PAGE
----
But that Galaxy Note 2 comes with an AMOLED screen, and the same resolution as the Galaxy Mega but in a screen that is 0.8 inches smaller so seems that bit more impressive.
Good mix of flagship features
At a lower price point, the Mega 6.3 will be a great midrange deal. Modern smartphones are quickly growing out of the "phone" part and everything else - web browsing, email and chat, watching videos, using apps and playing games - is better on a bigger screen.
Large screen effective for multi-tasking
The Samsung Galaxy Mega 6.3 is essentially a giant version of the Samsung Galaxy S3. It doesn't quite have the up-to-date specs of the Galaxy S4, making this phone all about screen inches. And you need to be all about screen inches too, as the sheer size of the otherwise-accomplished phone makes it tricky to use one-handed.
Great battery life, superb internet device, feels responsive
As good as the Mega is, it's not going to be for everyone. We can't give it a bad mark just because it's big, though, because it also succeeds in being really rather good. But it is kept short of a higher score by limited internal memory, a problem that isn't getting any less troublesome as time goes on. We also wonder if people considering this phone might be better off with the Note 2, which has more features and can be bought for not a huge amount more cash these days.
Bright clear full-HD 6.3-inch TFT display
The Mega isn't the next Galaxy Note despite its size, but it does have its charm, especially if you like the S4's design. Those who don't want to wait for the Note 3 have a viable alternative in the form of the Mega, though it's not as powerful. The Mega, at S$798, does seem like a tad expensive for the handset's performance, but bear in mind you're really paying for the large display, which is a key feature for those who want to consume media on their smartphones.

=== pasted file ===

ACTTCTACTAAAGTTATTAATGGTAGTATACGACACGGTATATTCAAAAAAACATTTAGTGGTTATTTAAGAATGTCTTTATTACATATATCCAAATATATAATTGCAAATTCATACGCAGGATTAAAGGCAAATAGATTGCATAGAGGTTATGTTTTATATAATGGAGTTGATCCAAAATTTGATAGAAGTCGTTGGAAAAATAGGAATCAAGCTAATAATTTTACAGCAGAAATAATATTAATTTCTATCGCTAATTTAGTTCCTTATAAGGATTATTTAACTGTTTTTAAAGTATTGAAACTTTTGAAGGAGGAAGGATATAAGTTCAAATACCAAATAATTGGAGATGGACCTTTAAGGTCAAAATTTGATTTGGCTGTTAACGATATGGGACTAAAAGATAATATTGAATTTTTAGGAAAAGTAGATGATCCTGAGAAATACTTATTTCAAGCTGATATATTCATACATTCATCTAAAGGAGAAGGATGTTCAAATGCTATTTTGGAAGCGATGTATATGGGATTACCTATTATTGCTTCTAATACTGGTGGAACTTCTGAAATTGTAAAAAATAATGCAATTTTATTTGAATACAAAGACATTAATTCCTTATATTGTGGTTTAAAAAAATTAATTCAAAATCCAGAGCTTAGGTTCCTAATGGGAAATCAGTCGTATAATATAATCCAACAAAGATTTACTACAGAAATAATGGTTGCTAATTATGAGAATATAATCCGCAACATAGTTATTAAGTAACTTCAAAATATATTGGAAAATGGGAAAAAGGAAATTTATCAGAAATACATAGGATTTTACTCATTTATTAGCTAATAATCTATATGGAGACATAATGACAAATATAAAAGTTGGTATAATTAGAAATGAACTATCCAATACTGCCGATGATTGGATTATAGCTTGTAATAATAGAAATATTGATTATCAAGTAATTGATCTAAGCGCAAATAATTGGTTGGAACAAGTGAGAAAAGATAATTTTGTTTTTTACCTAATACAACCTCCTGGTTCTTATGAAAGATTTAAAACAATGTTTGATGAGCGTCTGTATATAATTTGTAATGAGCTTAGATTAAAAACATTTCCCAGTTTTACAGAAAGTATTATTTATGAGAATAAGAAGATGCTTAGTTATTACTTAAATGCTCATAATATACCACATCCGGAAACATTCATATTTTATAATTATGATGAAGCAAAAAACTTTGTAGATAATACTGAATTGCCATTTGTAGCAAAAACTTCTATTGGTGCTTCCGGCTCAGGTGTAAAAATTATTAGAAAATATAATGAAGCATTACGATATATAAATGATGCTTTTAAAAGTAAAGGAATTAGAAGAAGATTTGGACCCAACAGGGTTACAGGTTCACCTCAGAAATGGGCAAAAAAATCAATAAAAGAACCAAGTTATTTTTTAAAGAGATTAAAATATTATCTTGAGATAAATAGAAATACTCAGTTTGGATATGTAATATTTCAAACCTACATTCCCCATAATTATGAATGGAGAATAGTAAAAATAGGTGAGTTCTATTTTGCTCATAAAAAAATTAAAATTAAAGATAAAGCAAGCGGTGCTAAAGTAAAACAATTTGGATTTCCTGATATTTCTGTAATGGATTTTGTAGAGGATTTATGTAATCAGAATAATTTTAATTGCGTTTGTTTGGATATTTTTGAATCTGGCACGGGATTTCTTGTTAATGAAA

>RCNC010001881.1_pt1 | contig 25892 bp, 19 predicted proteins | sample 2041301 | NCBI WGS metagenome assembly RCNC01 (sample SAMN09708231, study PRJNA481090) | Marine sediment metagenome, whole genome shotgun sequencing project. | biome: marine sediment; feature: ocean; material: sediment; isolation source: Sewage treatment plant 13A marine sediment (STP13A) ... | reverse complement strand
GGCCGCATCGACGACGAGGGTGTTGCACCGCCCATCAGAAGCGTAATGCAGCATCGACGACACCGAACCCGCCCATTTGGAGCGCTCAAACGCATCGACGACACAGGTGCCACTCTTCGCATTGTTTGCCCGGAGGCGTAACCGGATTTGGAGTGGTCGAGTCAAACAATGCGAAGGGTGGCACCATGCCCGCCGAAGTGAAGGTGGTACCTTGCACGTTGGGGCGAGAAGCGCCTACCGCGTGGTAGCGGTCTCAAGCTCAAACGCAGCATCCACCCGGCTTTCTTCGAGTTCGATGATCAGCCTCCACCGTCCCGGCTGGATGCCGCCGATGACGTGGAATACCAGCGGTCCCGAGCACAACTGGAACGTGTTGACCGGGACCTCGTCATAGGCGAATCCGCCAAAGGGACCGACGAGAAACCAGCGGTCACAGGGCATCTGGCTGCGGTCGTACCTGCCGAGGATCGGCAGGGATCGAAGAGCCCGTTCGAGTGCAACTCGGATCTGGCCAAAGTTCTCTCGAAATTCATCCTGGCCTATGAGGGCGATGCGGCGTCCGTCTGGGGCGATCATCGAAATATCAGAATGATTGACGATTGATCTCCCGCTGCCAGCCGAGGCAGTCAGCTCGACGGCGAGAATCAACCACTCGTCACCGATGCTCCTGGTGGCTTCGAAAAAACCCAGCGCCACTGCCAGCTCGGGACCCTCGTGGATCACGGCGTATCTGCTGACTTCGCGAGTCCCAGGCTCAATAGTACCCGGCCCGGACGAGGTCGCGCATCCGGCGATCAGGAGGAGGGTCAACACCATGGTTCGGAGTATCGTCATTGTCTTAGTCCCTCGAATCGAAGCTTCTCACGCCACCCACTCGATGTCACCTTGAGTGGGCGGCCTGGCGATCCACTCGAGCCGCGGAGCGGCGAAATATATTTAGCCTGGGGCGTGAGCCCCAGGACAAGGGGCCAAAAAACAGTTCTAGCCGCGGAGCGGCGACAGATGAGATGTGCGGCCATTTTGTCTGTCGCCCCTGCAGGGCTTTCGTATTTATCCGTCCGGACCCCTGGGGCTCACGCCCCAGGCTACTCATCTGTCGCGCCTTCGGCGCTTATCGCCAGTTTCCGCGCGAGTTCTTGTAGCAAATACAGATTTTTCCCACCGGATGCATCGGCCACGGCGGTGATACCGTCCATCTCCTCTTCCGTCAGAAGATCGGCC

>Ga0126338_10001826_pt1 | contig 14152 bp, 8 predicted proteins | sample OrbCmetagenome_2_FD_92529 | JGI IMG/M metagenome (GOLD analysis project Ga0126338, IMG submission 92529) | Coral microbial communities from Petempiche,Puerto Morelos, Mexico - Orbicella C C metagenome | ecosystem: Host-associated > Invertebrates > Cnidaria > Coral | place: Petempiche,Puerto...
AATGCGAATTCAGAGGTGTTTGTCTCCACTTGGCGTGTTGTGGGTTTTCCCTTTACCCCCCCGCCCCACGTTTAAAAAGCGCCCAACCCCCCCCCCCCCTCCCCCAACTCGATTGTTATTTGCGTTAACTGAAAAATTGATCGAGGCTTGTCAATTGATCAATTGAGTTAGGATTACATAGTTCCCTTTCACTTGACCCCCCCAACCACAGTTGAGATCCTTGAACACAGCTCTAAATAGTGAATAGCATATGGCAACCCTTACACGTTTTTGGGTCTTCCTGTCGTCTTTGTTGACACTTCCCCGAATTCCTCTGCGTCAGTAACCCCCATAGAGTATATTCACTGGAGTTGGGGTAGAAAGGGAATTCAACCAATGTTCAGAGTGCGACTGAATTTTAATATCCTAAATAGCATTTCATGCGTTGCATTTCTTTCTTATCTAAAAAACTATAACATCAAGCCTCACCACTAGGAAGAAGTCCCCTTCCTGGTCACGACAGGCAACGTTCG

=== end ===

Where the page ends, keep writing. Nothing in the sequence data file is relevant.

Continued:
Battery charges quickly, and lasts for a long time
While it may save you some dollars up front, I can't quite see the Galaxy Mega 6.3 being the go-to device for the general consumer. The Galaxy S 4's 5-inch display is big, an the Galaxy Mega 6.3 makes the Galaxy S 4 feel like a tiny baby in comparison. However, if you are aching to get your hands on a phone, and not a device that's even remotely trying to act like a tablet (in the software department), with a huge display, then I don't think you'd go wrong with the Galaxy Mega 6.3.
High-resolution display, Fast processor
An alternative to the Samsung Galaxy S4 Active - with such impressive characteristics and top-of-the-line hardware specs - is pretty hard to find. As of this review, the Sony Xperia Z is the only capable competitor to Samsung's tough handset as it is also water-resistant and with high-end hardware specifications.
IP57-level water resistance is nice
The Samsung Galaxy S4 Active is not the best smartphone in the Samsung lineup, but if you add "that I can put in water," things definitely change. It's a very good 2013 flagship aimed at people who until recently had very few options - as you can see there aren't many high-end smartphones with water resistance.